South Korea cuts 2017 GDP forecast on slump in spending, jobs
South Korea lowered its growth outlook for next year on Thursday as it foresees weaker domestic demand and waning job growth.
South Korea lowered its growth outlook for next year on Thursday as it saw weaker domestic demand and waning job growth holding back recovery in Asia’s fourth-largest economy.
Corporate restructuring in the troubled shipping and shipbuilding sectors would hobble job growth next year, while consumption was expected to slow due to uncertainties inside and outside the country.
An ongoing influence-peddling scandal involving President Park Geun-hye and her close acquaintance, Choi Soon-sil, has seen lawmakers overwhelmingly vote for Park’s impeachment, which the Constitutional Court must soon decide whether to uphold.
The scandal and subsequent investigations have battered consumer and business confidence, with consumer confidence falling to a 7-1/2 year low earlier this week.
As a result, the government now sees economic growth of 2.6 percent in 2017, down from its earlier estimate of 3 percent, and below the Bank of Korea’s 2.8 percent forecast, the finance ministry said.
“It’s a relatively bleak view given that the government usually takes in the upside of policy efforts to boost growth,” said Moon Jung-hui, an economist at KB Investment & Securities.
“While exports are likely to rebound next year, sluggish domestic demand will drag down overall growth as the construction industry is losing steam.”
Earlier on Thursday, Prime Minister Hwang Kyo-ahn stressed the importance of restoring stable conditions so households and businesses could go back to their normal spending patterns.
In its policy direction for 2017, the BOK also said the economy faces downside risks from political uncertainty, adding that it plans to keep monetary conditions easy next year.
The declining trend in exports, however, may have bottomed out. The government projects exports will expand 2.9 percent next year. December exports, due Jan. 1, are expected to rise for a second straight month.
Despite this, possible trade protectionist policies from the U.S. and increased trade competition with Japan and China are risks to export recovery, the ministry said.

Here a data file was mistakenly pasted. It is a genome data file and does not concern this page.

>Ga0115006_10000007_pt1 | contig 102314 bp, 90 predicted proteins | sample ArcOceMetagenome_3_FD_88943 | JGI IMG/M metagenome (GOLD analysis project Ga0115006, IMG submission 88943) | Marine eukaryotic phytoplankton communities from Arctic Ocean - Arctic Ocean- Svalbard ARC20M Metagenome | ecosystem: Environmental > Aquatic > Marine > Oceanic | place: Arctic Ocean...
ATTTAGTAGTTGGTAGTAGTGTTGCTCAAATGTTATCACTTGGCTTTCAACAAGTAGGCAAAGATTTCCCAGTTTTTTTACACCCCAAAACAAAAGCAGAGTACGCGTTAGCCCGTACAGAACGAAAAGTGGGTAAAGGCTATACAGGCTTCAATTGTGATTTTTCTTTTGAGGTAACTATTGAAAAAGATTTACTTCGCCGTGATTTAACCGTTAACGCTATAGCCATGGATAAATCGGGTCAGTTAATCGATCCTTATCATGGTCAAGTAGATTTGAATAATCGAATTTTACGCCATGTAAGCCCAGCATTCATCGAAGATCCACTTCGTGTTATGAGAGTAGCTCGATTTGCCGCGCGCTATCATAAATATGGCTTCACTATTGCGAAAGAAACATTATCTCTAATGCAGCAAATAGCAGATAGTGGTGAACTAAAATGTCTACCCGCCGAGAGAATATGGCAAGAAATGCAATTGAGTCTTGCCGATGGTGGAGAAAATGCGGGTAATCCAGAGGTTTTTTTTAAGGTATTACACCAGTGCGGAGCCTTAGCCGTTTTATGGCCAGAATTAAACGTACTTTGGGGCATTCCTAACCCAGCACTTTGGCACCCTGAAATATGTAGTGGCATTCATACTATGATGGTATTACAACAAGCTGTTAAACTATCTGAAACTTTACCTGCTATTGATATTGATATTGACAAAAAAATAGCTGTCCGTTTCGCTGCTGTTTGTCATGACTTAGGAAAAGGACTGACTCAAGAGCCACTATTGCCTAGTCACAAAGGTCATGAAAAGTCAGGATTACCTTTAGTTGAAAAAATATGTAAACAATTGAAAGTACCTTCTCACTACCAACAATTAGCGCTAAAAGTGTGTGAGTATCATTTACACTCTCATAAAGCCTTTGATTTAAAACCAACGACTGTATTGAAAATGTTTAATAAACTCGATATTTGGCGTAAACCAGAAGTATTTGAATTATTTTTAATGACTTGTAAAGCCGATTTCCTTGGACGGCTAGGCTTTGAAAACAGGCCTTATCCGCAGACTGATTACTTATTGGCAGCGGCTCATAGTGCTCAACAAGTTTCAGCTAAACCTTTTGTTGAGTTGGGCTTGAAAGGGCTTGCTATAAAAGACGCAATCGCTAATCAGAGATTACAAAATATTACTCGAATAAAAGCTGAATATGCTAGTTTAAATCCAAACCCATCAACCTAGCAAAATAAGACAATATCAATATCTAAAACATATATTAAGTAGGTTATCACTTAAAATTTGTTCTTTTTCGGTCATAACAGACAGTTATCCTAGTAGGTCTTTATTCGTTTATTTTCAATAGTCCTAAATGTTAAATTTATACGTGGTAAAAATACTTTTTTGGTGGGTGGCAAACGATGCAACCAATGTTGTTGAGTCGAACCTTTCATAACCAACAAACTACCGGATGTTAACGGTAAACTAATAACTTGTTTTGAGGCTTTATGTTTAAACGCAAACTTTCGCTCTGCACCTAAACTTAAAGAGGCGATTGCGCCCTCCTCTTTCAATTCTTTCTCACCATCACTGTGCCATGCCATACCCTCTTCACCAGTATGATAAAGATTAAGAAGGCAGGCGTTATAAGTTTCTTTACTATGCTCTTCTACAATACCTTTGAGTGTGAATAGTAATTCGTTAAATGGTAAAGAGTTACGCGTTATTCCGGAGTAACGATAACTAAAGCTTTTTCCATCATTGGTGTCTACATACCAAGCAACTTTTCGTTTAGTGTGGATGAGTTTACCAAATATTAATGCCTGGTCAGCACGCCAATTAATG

Also on Thursday, data showed industrial output in November jumped at its fastest pace in over seven years, but analysts doubted the gain would be sustained.
In a separate statement analysing November’s output, the finance ministry downplayed the rebound and said recovery momentum could decline due to factors such as faster policy tightening by the U.S. Federal Reserve in 2017.
“This is just a temporary rebound and is unlikely to be the prelude to an actual recovery,” said Lee Sang-jae, chief economist at Eugene Investment & Securities.
The finance ministry said if momentum doesn’t pick up it may press the case for a supplementary budget next year. Growth slipped to 2.6 percent in 2015 from 3.3 percent in 2014.
Betting on tourists
Finance Minister Yoo Il-ho said on Dec. 22 the government may consider drafting a supplementary budget if growth next year looks likely to slow to below 2.5 percent.
The government has pledged to spend 31 percent of fiscal expenditure by end-March 2017 to counter slowing growth. The government regularly front-loads budget spending in the first half of the year to lend the economy a boost.
The government will also increase policy financing through state-supported banks by 8 trillion won ($6.64 billion) in 2017 to 187 trillion won in total.
To shore up domestic demand, it plans to launch a promotional event for the upcoming Lunar New Year holiday in January and to develop new travel destinations and packages inside the country to attract foreign and local tourists.
The government sees inflation at 1.6 percent in 2017, up from 1 percent estimated for this year, and expects about 260,000 jobs to be added, down from 290,000 for this year.